The Christian Wood trade has raised the floor of the Dallas Mavericks. Despite the applause from the Mavericks community surrounding the move, the fanbase’s malign behavior towards Dwight Powell remains and is not new: it is cyclical.
Fans have started the last two seasons looking at his three-year, $33.2 million contract (which expires at the end of the upcoming season) wondering, “How did a player of his caliber get such a contract?” Powell, almost out of spite for his detractors, outlasts the clamoring of the fanbase and the noise of the trade rumors to make the final roster. Fans often begrudgingly resign themselves to his presence on the team, and the season begins.
Throughout the last two seasons, Dwight has had some good moments. Who could forget his career-high 26-point, 12-rebound outburst against Houston, or his 22-point, 13-rebound performance against Milwaukee?
Powell defenders, however, know how this story goes: the praise he has garnered disappears once the playoffs begin.
Against the Utah Jazz this postseason, Powell was unplayable. His offense was nullified by Rudy Gobert. His short wingspan made him a defensive turnstile and an ineffective rebounder. He mustered averages of 4.1 points and 3.7 rebounds. Unfortunately for Dwight, this was his best series.
As the Mavs’ improbable playoff run continued, partially due to matchups and due to Maxi Kleber’s hot hand, Powell’s minutes shrunk. The detractors, who had stayed predominantly silent through Powell’s strong regular season, returned with vitriol.
“Only Dwight Powell can make Kevon Looney look like Wilt Chamberlain,” they clammer. “This is his fault, and he has got to go.”
And thus, the cycle repeats itself.
What if, however, this isn’t Dwight Powell’s fault? What if the Mavericks front office, the second regime Powell has played under, recognizes something about his value that most of the fanbase does not?
Maybe this is what the front office sees: a player who showcases his value through on-court production and culture-building machismo.
On the court, Powell is very great at one thing: catching lobs. Before and after his gruesome ACL tear, Powell has proven himself to be an elite rim-runner. “Elite” isn’t hyperbolic. Powell’s 1.43 points-per-pick-and-roll was fifth in the league among qualified players this season. The 6’ 10” big man was the only player on the team to play every game. There is something to be said for someone who can make the easy baskets.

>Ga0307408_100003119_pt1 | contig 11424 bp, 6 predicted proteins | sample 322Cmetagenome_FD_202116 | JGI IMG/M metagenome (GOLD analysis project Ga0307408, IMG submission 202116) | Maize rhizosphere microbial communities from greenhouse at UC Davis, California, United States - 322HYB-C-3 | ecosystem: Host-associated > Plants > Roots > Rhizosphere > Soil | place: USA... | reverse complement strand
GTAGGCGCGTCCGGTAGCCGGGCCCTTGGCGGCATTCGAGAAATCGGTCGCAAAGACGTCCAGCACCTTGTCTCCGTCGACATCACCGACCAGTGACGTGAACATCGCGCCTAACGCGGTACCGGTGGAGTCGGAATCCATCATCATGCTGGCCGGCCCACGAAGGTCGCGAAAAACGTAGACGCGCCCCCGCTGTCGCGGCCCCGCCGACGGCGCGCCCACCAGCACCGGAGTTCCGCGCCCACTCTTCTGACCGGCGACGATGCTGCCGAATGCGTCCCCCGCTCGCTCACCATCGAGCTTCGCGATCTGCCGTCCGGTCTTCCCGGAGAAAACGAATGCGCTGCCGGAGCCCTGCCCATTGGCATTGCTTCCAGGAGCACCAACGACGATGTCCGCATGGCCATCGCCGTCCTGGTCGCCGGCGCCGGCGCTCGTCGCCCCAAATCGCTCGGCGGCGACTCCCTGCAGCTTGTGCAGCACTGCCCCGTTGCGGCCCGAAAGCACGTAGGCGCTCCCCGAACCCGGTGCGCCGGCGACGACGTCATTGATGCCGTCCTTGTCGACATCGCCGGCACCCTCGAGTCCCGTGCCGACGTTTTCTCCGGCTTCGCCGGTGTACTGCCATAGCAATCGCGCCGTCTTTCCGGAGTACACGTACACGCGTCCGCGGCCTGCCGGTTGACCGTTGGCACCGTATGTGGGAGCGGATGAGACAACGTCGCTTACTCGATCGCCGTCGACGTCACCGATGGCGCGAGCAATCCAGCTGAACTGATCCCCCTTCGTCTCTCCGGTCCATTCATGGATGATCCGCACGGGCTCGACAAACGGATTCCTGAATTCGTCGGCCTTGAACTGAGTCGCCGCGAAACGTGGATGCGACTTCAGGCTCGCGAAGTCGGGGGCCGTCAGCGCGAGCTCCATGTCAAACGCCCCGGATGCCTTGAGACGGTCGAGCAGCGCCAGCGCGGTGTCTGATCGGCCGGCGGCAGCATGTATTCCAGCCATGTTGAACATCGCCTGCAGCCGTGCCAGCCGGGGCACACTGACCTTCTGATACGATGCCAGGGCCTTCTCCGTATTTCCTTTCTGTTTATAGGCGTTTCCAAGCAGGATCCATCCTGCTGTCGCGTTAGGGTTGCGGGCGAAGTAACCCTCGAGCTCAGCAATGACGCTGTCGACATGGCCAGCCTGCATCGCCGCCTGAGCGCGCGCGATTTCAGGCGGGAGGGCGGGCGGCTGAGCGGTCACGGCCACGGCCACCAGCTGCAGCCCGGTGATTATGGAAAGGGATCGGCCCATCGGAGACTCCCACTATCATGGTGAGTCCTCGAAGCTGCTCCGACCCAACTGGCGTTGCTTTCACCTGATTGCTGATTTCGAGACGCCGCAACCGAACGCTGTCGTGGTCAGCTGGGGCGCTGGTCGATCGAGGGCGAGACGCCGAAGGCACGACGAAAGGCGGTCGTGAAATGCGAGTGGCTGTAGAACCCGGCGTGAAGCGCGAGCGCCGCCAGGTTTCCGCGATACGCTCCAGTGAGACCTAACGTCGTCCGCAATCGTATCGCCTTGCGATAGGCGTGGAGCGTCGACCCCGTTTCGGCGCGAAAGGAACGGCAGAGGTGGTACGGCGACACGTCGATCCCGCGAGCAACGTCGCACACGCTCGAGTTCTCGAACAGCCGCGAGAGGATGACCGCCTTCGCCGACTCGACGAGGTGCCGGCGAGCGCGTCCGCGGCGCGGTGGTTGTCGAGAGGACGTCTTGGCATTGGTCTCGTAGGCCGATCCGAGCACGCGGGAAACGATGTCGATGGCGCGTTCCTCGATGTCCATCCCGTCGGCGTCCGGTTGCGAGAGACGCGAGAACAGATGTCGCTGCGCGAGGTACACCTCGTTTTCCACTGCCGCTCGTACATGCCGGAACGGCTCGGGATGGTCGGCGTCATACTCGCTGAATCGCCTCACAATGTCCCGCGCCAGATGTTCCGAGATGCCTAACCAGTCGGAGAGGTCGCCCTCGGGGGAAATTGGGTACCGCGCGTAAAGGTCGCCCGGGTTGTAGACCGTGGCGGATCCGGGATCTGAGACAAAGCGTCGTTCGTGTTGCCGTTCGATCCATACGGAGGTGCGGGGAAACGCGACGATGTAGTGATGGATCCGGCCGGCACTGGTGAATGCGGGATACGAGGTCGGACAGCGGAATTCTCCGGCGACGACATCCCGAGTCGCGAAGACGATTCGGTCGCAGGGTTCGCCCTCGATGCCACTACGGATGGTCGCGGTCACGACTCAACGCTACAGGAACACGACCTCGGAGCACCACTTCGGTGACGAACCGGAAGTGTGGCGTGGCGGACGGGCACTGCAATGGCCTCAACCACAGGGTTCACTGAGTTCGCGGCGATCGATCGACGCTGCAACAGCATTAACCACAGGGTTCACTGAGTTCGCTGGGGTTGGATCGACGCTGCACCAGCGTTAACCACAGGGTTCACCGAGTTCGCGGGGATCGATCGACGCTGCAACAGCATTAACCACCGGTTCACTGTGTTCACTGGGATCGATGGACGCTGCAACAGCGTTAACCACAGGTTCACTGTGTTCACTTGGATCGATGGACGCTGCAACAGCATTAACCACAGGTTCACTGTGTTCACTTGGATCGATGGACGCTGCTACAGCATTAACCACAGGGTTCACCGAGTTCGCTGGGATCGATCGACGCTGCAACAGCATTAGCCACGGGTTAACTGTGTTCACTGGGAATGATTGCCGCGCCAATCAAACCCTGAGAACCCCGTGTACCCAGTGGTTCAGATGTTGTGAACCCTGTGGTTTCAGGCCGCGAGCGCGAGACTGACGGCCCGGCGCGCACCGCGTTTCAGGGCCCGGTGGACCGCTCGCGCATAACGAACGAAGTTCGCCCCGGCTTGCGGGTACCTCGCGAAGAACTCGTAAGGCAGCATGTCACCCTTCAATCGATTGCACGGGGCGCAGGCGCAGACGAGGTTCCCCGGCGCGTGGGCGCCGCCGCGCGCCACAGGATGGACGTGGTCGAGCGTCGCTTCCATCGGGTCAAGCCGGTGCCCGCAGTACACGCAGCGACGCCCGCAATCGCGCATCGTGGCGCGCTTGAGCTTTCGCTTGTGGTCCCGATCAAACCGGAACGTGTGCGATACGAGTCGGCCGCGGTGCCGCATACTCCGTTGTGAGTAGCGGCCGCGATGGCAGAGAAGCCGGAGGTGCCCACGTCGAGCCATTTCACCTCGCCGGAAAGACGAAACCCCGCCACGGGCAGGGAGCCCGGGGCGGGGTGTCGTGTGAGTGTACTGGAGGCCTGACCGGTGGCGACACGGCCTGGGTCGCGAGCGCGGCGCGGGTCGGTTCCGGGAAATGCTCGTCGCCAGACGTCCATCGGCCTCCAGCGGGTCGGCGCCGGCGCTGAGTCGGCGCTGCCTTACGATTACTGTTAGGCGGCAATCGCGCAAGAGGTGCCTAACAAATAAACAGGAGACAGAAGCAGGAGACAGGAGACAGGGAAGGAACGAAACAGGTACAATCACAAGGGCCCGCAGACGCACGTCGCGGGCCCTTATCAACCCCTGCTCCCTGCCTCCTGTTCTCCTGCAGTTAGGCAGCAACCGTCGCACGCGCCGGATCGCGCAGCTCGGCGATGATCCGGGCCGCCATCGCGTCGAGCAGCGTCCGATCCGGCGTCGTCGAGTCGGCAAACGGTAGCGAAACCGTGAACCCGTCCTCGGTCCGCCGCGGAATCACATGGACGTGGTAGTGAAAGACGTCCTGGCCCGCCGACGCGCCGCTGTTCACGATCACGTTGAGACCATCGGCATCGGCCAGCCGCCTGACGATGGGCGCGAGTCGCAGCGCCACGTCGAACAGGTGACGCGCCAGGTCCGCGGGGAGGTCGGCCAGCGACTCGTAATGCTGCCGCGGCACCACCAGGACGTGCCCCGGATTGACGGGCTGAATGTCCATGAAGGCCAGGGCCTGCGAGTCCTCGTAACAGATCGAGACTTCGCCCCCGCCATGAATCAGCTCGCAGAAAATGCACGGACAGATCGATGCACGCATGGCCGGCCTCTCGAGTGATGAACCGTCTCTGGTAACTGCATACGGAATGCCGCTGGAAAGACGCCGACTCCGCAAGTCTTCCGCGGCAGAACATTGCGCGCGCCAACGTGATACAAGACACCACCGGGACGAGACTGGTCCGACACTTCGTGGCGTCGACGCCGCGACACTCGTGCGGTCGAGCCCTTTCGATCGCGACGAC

Powell’s true value, however, is his intangibles.
Recall that Powell was a throw-in piece of the infamous Rajon Rondo trade. A throw-in. An afterthought. He was added to make salaries work; to recoup a little size that was departing in Jae Crowder.
Powell exemplified every value that Jason Kidd sought to instill within the team’s culture this season: self-awareness, communication, and hard work. Powell was aware of what he was good at and worked to become great at it. He never played beyond his capabilities. He never caused any locker room fuss. He hustled for every rebound like it was his last. He became the model for other Mavericks to emulate; Dorian Finney-Smith and Maxi Kleber faced similar uphill battles. He then tore his ACL and did it all over again. In the period between Dirk Nowitzki’s decline and Luka Dončić’s ascension, Powell became the culture.
Dwight Powell did not ask to be the starting center this year or the past few seasons. Most people know he isn’t a starting center on a championship-caliber team. Powell probably knows this himself. But, in the exemplification of his culture-building machismo, he seized the opportunity and did what he does best: work. He took the brunt of the criticism – critique that should have fallen on the previous front office for failing to acquire front-court talent — and played through the noise. None of that is Dwight Powell’s fault. He should not be criticized for his limitations; he should be praised for giving his best effort despite them.
Dwight Powell is overpaid. His role is limited, and his contract can be an asset in acquiring a more talented player. What Dwight Powell also is, however, a cultural foundation of this team. You just can’t put a price tag on something like that.